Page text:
The end of the year is upon us. Actually, the end of a two-decade period is just days away.
Remember how in 1999 we were told to turn off our computers and hope for the best? At the time, some said the end was imminent and the world as we knew it was in peril. Well, that didn’t happen! In fact, as with most things, we had both good and bad outcomes. Your outlook on life determines how the time has been to you.
With the end of the year quickly approaching, I had some final doctors’ appointments to see how my health has developed over the past year. Doctors wanted to see if my health had improved or if I have new health issues related to sarcoidosis. By all accounts, I’m doing very well.
One of my appointments this week was with an oral surgeon. After 55 years of no discomfort, I had trouble with a wisdom tooth that needed to be extracted. Go figure! Coincidently, that toothache was causing my blood pressure to spike. The body is a remarkable machine.
Who would’ve guessed?
I’m usually pretty good about mentally preparing myself for doctors’ appointments, but this time I felt anxious. It was unusual for me, because I like all of my doctors; regular follow-up appointments are like visiting old friends. I think this time might have been different because I’ve been thinking a lot about the past two decades and how I’ve changed.
Twenty years ago, I was as healthy as I’ve ever been. I belonged to an exclusive sporting club in Philadelphia and played for athletic teams sponsored by my employer. All around, I was in great shape. A few years later, I was diagnosed with sarcoidosis, but that didn’t slow down my athleticism or my zest for living and enjoying life.
As the years progressed, I experienced other medical issues possibly related to sarcoidosis, including sinus polyps and sleep apnea. Honestly, I never allowed myself to dwell too much on my medical issues. To me, to dwell on them means I’m accepting them as mine, and not as something I just have to live with or maybe overcome.
Time to move on
While I was going from appointment to appointment, I had a lot of time to think about where I am now compared with 20 years ago. Sometimes a physician’s waiting room isn’t the best place for someone with serious medical issues to spend a lot of “alone time.” I had a lot of time to think about a lot of things. As the saying goes, “An idle mind …”
I started thinking about all that was wrong with me, per the diagnoses by my respective physicians. Admittedly, I started feeling guilty about my health, as if I had done something to deserve this. I think a lot of people with chronic medical conditions feel the same. Instead of thinking about all that’s right with our lives, we tend to dwell on the problems we face. Sometimes we don’t appreciate all the good we have.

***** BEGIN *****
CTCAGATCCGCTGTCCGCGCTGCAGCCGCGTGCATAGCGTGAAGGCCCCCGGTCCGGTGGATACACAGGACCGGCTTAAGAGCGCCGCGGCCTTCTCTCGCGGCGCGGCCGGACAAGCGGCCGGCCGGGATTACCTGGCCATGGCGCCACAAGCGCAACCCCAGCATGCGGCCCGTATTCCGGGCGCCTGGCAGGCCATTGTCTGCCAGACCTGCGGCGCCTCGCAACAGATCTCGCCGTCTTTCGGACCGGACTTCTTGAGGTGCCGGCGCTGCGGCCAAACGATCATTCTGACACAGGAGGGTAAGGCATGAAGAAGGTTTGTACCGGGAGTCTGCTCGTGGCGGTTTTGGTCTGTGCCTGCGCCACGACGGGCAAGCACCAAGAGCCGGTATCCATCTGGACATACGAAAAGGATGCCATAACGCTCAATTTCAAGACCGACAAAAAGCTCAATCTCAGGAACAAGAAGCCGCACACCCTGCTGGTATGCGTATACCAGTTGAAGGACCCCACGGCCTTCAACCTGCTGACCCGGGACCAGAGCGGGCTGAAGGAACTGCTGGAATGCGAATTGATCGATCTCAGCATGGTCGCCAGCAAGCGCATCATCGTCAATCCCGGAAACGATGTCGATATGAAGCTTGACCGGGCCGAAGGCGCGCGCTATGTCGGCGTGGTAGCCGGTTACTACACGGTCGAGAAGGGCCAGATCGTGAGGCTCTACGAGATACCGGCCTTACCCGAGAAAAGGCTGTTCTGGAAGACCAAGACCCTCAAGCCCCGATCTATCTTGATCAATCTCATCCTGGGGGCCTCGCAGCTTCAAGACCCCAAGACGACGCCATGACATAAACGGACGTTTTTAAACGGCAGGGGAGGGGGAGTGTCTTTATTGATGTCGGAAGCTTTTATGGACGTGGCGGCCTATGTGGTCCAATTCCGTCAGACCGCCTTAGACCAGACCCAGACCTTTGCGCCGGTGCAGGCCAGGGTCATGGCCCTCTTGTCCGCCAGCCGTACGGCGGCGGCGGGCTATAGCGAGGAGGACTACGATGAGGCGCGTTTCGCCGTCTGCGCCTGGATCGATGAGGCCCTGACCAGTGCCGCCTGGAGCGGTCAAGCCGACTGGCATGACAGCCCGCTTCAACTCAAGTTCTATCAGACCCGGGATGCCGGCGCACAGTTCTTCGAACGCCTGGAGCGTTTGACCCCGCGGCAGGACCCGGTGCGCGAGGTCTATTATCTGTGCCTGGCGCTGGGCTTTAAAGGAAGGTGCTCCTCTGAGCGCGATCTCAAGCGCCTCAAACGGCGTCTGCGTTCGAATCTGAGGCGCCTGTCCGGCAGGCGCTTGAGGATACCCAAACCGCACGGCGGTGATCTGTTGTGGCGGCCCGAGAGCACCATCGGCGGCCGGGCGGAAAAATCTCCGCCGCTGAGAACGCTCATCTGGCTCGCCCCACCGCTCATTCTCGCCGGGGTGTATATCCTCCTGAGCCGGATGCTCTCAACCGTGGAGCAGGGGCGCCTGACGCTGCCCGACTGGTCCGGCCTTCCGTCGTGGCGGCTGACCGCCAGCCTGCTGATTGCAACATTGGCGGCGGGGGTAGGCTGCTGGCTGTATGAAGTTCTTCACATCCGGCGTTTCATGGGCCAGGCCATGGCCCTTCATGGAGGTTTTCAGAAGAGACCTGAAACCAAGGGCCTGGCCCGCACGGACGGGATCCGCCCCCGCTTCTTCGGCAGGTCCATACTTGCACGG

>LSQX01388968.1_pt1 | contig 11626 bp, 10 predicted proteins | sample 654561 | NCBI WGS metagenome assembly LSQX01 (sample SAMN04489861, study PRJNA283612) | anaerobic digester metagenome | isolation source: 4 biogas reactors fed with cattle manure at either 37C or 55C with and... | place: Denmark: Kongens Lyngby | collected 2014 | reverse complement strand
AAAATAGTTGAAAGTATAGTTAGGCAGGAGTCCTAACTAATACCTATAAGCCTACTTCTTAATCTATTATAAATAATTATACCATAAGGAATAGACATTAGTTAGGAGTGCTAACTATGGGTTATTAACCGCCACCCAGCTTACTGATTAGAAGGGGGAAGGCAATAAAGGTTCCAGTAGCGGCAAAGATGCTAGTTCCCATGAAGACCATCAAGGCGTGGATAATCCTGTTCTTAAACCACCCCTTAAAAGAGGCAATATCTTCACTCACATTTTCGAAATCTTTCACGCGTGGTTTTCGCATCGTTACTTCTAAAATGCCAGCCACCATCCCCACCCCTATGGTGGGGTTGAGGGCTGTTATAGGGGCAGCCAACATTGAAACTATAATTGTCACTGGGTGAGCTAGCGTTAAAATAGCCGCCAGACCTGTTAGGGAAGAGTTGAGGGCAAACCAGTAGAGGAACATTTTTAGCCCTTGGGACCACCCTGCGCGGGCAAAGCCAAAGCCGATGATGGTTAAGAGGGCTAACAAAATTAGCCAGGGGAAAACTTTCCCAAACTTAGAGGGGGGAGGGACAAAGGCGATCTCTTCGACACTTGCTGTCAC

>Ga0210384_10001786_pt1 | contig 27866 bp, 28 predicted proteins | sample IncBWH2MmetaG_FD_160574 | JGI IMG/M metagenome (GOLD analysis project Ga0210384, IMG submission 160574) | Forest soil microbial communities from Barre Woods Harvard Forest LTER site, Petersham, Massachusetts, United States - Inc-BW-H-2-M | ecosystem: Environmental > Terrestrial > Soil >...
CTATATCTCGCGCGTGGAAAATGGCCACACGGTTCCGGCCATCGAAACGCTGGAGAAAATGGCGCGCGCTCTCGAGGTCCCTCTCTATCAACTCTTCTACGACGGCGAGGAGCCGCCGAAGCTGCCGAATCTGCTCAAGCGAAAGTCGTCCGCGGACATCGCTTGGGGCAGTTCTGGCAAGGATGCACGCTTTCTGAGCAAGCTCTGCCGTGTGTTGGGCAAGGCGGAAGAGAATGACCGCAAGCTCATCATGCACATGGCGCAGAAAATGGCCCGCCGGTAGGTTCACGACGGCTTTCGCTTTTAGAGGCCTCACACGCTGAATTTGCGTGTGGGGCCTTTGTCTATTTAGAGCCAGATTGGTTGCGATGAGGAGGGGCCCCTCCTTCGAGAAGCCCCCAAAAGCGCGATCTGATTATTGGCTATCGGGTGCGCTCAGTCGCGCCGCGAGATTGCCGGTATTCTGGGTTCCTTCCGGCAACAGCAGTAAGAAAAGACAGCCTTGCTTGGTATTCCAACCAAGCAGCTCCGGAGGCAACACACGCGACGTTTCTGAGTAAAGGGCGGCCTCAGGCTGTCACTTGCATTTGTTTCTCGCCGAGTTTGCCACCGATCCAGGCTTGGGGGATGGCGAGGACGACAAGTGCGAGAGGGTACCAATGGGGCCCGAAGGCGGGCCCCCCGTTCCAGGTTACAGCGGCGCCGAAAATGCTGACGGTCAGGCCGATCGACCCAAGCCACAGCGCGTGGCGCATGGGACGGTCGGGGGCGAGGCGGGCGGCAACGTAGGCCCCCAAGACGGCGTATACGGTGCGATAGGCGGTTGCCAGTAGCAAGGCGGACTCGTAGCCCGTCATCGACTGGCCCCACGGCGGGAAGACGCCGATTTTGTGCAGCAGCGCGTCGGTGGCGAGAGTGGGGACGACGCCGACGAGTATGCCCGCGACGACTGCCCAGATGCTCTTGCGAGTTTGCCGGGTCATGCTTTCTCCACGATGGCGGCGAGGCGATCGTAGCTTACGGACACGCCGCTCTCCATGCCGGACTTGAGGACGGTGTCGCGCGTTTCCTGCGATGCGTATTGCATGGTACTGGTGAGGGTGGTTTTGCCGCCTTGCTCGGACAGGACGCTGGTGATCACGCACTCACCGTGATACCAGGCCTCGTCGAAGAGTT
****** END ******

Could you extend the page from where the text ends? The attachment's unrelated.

Reflecting on the past two decades, I’ve accomplished a lot while living with sarcoidosis. I raised a family with two children who attended college. Several opportunities bolstered my career, my overall health is good (with a few setbacks), and my biggest triumph thus far is having survived spontaneous pneumothorax multiple times — not to mention eight chest tubes.
All things considered, I have more than enough to be grateful for, and I’m sure the next time you’re sitting in your doctor’s office waiting for an appointment, you’ll think of a number of things you’re grateful for, too. Maybe a doctor’s office isn’t the best place for self-reflection, but when you think about it, maybe it is.
Remember, being thankful isn’t just about the little things, it’s about all things, because you have another opportunity to show everyone what true thankfulness looks like.
So, here’s looking forward to another decade. The last two required a lot from all of us, so let’s show the next decade what we have in store for it. Tomorrow isn’t promised, so today, plan to show up and show out. You have nothing to lose except the false sense of comfort that kept you mentally paralyzed from doing your best.
New decade, new you — it’s time to move on!
Note: Sarcoidosis News is strictly a news and information website about the disease. It does not provide medical advice, diagnosis, or treatment. This content is not intended to be a substitute for professional medical advice, diagnosis, or treatment. Always seek the advice of your physician or other qualified health provider with any questions you may have regarding a medical condition. Never disregard professional medical advice or delay in seeking it because of something you have read on this website. The opinions expressed in this column are not those of Sarcoidosis News or its parent company, BioNews Services, and are intended to spark discussion about issues pertaining to sarcoidosis.
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